It’s hard to know just what others may be going through at any time. That’s never been more true than now.
|Image caption: white porcelain sink with soap suds at bottom. Soap dispenser on right. Cup on left|
I stand at my bathroom sink and take a deep breath. My shoulders relax – just a little bit. I turn on the water to hot – uncomfortably so, probably. We have an ‘on-demand’ water heater downstairs and it will take a while for the warm water to wind its way through the system and get to the faucet in front of me. I notice that the soap dispenser is low. So right now the ritual of washing my hands has an added step. I open the dispenser and fill it with the soap that will let me do what I need to do.
I fill my hands with soap. I’ve resisted the urge, so far, of taking off of my rings, my watch, my bracelet, of pulling up my sleeves past my elbows, and scrubbing all the way up to my forearms.
It’s been so long since our son was in the PICU. He was so small, so vulnerable, and I remember the nurses there admiring my scrub up technique. In order to enter the PICU, we had to go to the wash station and wash our hands. There were instructional cards there that I looked at as I washed my hands. I remember feeling helpless then too, anxious, and afraid. And so often, when I feel that way, ritual, whether useful, or even helpful, helped my brain keep the panic at bay. I scrubbed my hands, my fingers, my palms, my arms back then, as if by doing that I could somehow protect him, as if that would help him heal, help him accept his bone graft, help him breathe. Washing my hands became a moment of peace.
We eventually came home with wound care to take care of and the strict hand washing needed to continue. His safety was dependent on my diligence. And somehow, I think in my mind, everyone’s safety was dependent on my handwashing. My peace became dependent on my handwashing. So, the ritual of handwashing stayed. That momentary peace, that minute of control I got at the sink, stuck. And it was hard to let go of. It took therapy. It took years. And it took intent. It. Was. Hard. But I did it. Yay me.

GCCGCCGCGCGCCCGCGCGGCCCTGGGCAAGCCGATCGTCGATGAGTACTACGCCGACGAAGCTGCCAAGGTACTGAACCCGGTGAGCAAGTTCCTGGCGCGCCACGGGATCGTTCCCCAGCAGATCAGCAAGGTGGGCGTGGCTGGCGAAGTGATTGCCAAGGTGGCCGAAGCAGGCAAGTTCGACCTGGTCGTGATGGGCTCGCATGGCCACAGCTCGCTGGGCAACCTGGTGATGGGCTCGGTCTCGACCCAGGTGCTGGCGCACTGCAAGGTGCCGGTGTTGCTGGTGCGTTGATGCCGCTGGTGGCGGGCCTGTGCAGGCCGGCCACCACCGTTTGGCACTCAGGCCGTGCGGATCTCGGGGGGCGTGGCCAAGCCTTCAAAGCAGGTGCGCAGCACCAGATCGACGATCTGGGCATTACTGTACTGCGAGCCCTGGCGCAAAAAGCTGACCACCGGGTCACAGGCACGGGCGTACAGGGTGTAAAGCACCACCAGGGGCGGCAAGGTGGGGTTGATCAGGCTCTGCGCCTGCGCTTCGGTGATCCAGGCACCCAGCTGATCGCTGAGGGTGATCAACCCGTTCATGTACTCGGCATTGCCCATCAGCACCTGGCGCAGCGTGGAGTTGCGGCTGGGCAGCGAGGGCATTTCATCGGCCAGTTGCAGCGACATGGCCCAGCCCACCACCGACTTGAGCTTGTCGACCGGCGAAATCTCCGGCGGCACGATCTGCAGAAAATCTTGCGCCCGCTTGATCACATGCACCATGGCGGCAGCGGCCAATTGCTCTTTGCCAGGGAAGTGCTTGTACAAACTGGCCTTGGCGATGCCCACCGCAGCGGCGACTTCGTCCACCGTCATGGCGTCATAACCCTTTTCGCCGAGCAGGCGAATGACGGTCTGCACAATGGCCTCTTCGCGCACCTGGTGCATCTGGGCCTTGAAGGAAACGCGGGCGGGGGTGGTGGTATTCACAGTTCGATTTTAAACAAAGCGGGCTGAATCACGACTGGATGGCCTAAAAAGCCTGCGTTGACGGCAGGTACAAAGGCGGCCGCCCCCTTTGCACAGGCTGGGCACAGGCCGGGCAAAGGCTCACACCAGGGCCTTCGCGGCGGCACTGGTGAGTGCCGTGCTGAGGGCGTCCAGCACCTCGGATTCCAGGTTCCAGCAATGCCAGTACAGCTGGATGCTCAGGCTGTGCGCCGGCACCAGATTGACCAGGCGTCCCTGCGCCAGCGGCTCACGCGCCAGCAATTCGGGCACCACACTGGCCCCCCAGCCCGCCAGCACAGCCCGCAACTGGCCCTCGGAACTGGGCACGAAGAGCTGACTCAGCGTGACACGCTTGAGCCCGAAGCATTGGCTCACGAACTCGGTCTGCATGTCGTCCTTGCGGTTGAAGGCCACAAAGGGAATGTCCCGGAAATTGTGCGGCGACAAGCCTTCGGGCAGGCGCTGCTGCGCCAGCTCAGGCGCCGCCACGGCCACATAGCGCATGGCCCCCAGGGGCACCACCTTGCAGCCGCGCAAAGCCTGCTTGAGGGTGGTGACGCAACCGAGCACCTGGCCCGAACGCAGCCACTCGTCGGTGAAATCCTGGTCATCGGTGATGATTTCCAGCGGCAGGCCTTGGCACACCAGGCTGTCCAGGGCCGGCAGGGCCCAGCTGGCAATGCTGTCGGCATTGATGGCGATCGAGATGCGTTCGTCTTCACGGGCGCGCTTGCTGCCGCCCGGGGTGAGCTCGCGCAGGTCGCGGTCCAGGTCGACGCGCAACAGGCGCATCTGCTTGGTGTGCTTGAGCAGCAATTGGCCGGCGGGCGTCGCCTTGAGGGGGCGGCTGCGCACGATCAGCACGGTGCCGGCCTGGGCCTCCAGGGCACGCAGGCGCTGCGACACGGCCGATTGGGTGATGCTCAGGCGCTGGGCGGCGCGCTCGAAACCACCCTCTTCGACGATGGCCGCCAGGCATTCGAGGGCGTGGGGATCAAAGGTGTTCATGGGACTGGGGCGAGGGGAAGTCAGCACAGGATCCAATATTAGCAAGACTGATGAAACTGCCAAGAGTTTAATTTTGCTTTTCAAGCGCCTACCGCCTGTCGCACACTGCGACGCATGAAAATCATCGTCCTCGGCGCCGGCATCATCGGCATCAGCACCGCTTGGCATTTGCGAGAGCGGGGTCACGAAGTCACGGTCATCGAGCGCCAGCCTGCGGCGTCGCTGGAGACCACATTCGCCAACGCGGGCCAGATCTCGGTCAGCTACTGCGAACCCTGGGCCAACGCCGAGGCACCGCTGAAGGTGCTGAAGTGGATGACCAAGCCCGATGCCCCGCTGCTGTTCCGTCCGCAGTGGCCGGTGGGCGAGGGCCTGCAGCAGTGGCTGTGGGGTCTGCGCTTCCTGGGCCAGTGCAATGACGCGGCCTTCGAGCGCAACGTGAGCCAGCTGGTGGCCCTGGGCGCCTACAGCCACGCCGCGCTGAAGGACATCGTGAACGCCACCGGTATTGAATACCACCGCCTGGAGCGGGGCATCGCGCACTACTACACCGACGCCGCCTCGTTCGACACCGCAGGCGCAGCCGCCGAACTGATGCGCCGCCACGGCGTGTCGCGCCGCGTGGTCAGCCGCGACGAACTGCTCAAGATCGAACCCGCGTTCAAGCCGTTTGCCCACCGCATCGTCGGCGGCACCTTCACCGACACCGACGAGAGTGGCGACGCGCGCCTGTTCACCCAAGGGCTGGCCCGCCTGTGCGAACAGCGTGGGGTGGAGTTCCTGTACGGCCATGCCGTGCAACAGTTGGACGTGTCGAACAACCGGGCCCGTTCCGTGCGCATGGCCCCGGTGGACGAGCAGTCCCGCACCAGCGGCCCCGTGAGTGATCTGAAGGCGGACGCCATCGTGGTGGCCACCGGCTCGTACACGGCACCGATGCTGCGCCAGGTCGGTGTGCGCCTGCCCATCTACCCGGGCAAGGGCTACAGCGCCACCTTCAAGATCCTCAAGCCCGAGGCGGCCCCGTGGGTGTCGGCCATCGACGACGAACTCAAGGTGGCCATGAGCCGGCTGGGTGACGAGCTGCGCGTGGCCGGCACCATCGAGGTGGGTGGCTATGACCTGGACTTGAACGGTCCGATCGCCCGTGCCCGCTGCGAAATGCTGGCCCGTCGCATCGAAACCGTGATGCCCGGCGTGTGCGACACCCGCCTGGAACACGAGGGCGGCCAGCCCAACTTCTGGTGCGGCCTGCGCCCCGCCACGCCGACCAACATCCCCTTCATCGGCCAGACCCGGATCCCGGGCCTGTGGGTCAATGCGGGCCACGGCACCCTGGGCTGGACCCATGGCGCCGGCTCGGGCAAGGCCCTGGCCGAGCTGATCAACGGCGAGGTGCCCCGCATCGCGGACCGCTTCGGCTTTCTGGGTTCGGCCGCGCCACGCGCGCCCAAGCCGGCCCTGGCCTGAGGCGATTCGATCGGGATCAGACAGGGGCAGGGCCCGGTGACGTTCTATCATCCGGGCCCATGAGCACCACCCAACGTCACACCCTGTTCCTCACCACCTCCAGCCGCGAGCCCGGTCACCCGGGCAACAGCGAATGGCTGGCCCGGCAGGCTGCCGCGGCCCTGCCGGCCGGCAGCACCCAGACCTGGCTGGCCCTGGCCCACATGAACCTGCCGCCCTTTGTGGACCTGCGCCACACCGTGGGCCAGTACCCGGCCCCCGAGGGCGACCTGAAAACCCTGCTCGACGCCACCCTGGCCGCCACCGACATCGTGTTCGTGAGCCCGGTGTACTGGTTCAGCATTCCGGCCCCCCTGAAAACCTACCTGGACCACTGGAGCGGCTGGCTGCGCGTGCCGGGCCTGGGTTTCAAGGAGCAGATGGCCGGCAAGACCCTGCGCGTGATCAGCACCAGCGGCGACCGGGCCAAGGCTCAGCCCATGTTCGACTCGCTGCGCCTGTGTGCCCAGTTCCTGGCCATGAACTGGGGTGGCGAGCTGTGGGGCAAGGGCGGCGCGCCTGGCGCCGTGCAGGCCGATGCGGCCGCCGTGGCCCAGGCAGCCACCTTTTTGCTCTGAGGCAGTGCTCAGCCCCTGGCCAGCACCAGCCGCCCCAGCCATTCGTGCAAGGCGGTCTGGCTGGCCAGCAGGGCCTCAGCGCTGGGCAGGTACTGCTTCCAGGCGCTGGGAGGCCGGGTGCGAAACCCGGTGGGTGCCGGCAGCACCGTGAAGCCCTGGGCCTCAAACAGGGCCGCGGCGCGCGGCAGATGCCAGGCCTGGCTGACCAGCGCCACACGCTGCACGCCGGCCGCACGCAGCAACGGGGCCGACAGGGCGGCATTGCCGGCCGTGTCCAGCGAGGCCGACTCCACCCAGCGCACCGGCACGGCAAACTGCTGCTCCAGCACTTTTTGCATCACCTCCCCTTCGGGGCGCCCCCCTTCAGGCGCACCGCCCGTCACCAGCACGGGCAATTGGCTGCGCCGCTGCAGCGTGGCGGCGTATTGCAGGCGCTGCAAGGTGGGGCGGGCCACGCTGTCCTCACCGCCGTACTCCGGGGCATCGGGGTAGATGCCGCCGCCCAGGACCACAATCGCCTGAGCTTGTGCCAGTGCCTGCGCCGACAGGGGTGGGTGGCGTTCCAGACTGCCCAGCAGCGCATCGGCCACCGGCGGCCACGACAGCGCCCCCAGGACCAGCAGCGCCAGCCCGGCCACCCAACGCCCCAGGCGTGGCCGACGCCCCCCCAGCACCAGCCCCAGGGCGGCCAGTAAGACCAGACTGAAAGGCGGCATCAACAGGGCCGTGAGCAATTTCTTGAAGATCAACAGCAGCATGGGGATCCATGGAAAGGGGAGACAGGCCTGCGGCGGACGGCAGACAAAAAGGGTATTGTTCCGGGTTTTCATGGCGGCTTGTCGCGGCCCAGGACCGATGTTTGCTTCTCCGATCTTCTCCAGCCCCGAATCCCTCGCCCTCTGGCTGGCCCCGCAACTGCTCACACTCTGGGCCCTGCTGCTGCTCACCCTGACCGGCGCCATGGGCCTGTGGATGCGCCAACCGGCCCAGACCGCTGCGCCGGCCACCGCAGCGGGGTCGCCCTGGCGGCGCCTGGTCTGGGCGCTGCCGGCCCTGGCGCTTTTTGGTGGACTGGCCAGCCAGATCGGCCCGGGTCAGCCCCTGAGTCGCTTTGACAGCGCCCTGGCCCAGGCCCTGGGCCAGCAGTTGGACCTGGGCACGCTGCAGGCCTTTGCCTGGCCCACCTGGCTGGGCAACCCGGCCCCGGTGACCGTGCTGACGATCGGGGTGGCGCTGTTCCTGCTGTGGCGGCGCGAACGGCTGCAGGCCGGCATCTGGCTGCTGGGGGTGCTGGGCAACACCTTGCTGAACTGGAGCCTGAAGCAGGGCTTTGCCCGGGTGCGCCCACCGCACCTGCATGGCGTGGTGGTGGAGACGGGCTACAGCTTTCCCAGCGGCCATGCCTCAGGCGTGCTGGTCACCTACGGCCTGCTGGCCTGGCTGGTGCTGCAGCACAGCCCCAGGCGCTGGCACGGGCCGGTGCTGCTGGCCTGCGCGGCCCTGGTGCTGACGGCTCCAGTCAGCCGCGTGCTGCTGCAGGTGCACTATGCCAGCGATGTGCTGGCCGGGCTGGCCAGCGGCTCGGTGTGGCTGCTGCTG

And now here we are. And here I am pretty much engulfed in panic and anxiety all the time. I find myself feeling completely out of control in an environment where we’re told that washing our hands is our best defense. I think you can see where I’m going.
Back at the sink. The water is running. The soap is in my hands and first I spread it on my palms, then I scrub each of my thumbs, then my fingers. I make sure I go back to my thumbs, my palms and the back of my hands. I don’t need to sing a song once or twice. I know I’m scrubbing long enough. I make sure I scrub my nails. In between my fingers. My thumbs again. I think about taking off my rings, my watch, my bracelet. I really want to. But I don’t. I haven’t yet. While I’m washing my hands my brain is quiet and I like that. I finally think I should probably stop. I rinse. Then rinse again. Check for soap. Given another rinse. Go to a towel and wonder if I should change it yet. Dry off each finger. Think I need to stop doing this so often. But that moment of quiet – I need it.
And I figure, out of all the maladaptive coping strategies I’ve had throughout my life, this one, at least might keep my family safer. I wonder what will happen when it’s not so necessary? Will I be able to stop again?
Before the video call starts with your colleagues, your friends, your family, there’s no knowing what was happening on the other side of the screen in order to prepare to virtually face the world. These are difficult times, and what they little bits of mental flotsam that return as a result can quickly become overwhelming. I can’t say this enough – now is the time to give everyone, including ourselves, as much compassion as we can muster.